Presented at the Ministry of National Defense, the documents state that Russia-linked cyber groups are also exploiting infrastructure vulnerabilities in Lithuania, carrying out attacks on COVID-19 vaccine producers.

According to institutional data, the number of cybersecurity incidents rose by 25 percent last year, and the number of incidents related to the spread of malware jumped by as much as 49 percent.

Vice Minister of National Defense Margiris Abukevicius told BNS the number of incidents is growing as more and more devices are connected to the internet, the number of unsafe websites is increasing and also due to the remaining lack of cybersecurity hygiene.

"COVID-19 has had an unavoidable impact as well. When we look into the correlation between the rise in the number of cybersecurity incidents and lockdown restrictions, so that correlation is very obvious, especially during the first lockdown," the vice minister said.

Analysts say the Seimas election and political changes also had an impact on the rise in incidents, although specific attempts to affect the election were avoided.

"During the election period, there were no identified attempts to unlawfully log onto the election information systems but external intelligence of the information system's perimeter was identified, and 386 IP addresses linked to allegedly unlawful activity were blocked through joint effort of the National Cyber Security Center and the Central Electoral Commission. Other incidents were avoided, therefore, it can be concluded that the 2020 election to the Seimas of the Republic of Lithuania was safe," the report reads.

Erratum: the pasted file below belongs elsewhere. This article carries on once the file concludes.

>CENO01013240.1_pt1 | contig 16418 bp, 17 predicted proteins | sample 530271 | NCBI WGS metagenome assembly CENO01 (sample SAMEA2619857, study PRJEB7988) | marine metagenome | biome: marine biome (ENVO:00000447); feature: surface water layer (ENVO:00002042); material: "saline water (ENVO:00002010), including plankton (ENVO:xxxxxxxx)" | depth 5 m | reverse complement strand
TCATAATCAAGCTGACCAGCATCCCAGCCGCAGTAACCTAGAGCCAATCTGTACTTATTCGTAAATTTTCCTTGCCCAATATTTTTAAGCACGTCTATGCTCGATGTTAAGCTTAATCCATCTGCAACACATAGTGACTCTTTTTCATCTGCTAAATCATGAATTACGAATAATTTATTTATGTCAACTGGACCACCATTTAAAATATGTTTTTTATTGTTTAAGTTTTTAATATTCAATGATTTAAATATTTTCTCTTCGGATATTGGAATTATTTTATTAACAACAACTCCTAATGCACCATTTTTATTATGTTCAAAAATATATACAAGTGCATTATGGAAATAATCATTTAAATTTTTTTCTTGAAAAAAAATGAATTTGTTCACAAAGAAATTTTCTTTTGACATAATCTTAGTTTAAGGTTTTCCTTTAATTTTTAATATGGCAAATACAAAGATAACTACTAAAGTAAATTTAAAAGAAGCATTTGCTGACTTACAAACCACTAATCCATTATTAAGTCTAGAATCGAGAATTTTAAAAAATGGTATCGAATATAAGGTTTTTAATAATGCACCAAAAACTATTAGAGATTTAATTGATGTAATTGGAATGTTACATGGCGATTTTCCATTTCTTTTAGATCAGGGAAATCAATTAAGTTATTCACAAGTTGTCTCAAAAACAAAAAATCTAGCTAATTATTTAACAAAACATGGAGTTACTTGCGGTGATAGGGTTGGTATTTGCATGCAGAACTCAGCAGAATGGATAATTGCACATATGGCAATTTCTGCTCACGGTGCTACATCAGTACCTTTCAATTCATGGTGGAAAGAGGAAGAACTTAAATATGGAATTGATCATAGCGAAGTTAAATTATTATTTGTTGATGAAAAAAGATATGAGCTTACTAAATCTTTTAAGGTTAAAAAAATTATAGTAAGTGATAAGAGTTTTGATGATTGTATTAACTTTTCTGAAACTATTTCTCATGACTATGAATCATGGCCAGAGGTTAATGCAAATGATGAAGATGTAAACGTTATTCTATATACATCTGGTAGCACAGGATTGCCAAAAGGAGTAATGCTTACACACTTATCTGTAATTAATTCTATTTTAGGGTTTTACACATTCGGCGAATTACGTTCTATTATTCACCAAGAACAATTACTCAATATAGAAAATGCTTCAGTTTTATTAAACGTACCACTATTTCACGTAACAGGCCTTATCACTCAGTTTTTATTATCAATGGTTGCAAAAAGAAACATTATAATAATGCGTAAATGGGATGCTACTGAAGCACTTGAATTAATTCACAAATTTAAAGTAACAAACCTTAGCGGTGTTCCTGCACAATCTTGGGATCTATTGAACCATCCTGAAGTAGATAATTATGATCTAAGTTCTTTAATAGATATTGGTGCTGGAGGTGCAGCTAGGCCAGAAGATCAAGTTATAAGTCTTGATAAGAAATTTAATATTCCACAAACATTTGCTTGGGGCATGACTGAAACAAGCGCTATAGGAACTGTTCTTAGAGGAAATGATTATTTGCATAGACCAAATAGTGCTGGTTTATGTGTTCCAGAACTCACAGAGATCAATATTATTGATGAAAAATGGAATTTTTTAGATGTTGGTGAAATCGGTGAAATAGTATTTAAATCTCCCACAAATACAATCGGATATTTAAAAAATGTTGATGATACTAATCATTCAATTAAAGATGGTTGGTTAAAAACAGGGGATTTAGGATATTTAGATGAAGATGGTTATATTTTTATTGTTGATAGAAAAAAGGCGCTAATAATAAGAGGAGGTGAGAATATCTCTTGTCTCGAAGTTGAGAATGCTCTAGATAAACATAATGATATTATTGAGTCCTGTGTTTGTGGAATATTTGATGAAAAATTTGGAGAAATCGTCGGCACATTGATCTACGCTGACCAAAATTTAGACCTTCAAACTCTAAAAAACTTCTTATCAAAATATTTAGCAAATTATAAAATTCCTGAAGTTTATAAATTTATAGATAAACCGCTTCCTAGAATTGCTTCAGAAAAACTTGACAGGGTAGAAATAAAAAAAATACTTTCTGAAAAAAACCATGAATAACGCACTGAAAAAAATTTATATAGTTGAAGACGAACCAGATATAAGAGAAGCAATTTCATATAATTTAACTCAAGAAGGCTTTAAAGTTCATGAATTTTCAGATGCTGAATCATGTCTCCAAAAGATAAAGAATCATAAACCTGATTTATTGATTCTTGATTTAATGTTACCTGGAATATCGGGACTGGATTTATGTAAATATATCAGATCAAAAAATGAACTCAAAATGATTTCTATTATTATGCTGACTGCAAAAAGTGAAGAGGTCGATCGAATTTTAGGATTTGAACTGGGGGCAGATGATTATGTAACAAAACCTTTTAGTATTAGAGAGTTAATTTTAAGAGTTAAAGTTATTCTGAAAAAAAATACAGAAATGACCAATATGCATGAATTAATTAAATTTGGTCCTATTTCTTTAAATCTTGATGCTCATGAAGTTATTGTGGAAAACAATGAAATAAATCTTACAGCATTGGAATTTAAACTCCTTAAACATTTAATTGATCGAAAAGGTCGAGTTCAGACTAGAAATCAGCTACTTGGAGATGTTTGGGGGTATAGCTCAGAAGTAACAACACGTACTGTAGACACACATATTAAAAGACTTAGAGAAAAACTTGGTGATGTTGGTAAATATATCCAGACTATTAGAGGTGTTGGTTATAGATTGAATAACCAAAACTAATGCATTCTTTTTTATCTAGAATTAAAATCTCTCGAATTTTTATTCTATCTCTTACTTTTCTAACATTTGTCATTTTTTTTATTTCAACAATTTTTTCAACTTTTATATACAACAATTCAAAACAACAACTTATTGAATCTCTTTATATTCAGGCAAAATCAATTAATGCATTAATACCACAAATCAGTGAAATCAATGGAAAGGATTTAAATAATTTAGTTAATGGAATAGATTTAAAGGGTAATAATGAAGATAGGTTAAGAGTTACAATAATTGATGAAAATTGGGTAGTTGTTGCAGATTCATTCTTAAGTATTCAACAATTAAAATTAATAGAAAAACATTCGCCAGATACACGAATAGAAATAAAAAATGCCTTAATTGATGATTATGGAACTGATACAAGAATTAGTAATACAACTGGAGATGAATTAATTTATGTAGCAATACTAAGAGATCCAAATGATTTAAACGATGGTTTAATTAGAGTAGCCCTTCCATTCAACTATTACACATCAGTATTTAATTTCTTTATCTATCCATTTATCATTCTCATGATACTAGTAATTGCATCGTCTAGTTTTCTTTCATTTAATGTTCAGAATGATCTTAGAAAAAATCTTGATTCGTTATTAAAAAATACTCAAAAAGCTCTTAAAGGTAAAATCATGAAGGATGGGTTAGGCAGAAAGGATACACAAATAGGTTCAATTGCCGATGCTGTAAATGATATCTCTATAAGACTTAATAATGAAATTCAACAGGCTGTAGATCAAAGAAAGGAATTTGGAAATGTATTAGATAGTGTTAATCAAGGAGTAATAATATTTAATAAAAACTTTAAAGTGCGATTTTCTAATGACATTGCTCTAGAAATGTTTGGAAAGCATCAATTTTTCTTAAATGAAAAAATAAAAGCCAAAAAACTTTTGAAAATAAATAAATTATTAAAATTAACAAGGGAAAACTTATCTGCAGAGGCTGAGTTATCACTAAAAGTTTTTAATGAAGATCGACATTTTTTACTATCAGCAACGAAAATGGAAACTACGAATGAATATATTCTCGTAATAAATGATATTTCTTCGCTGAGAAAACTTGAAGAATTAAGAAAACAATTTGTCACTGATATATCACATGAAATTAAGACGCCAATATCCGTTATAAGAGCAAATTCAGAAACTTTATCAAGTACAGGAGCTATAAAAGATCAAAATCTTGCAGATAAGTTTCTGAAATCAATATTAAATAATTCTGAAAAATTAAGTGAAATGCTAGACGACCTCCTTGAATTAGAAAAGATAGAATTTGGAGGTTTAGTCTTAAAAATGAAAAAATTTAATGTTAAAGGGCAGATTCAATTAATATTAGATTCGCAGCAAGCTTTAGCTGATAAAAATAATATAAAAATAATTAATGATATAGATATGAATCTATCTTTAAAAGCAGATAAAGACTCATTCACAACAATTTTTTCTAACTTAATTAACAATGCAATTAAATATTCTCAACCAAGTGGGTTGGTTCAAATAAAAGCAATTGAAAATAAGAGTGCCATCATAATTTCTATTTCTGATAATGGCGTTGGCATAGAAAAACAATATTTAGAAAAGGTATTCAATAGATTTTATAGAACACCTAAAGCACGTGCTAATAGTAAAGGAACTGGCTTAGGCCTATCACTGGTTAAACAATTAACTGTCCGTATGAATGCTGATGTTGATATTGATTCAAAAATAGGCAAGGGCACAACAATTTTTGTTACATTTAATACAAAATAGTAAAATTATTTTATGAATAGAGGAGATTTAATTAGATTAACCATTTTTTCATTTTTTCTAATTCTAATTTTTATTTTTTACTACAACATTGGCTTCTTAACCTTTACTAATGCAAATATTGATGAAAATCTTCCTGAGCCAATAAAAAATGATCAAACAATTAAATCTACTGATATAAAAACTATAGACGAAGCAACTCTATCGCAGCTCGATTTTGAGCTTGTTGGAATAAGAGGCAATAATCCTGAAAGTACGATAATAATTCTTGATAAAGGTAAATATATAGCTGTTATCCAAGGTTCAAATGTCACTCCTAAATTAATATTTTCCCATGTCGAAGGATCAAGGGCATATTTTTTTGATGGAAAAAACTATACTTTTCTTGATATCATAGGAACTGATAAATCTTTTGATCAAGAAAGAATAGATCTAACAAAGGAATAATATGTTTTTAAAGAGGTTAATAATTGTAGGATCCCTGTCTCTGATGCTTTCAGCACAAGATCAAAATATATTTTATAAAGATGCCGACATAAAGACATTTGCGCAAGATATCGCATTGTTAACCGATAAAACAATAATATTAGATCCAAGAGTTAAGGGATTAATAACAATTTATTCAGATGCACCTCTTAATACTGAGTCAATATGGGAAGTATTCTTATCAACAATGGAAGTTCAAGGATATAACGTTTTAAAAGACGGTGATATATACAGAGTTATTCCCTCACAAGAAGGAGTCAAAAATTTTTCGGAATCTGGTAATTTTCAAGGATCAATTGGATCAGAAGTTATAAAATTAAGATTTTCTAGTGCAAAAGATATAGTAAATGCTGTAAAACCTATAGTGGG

Some incidents linked to Russia

The report is also based on information collected by the State Security Department and military intelligence, stating that cyber groups controlled by Russian intelligence services carried out cyber attacks on Lithuania's top government, foreign policy and national security ensuring institutions, energy and education establishments, and also used Lithuania's infrastructure to carry out attacks abroad.

"Groups controlled by Russian intelligence services also exploited infrastructure of Lithuania's IT services sector to carry out cyberattacks against targets in Western states, for example, some attacks disclosed by Russian intelligence services' cyber spying group APT29 in July, 2020 against Western organization creating COVID-19 vaccines were carried out using Lithuania's IT infrastructure," the report states.

According to the document, part of the cyber incidents registered in Lithuania in 2020 are related to "political, geopolitical and strategic events in Lithuania, in the region and the whole world".

"Therefore, it is assumed that hostile intelligence services seek to use unlawful ways to get information about vulnerabilities of Lithuania's telecommunication and information systems, gain users' personal-type information (account login data) and use it for other cyber incidents," the reports reads.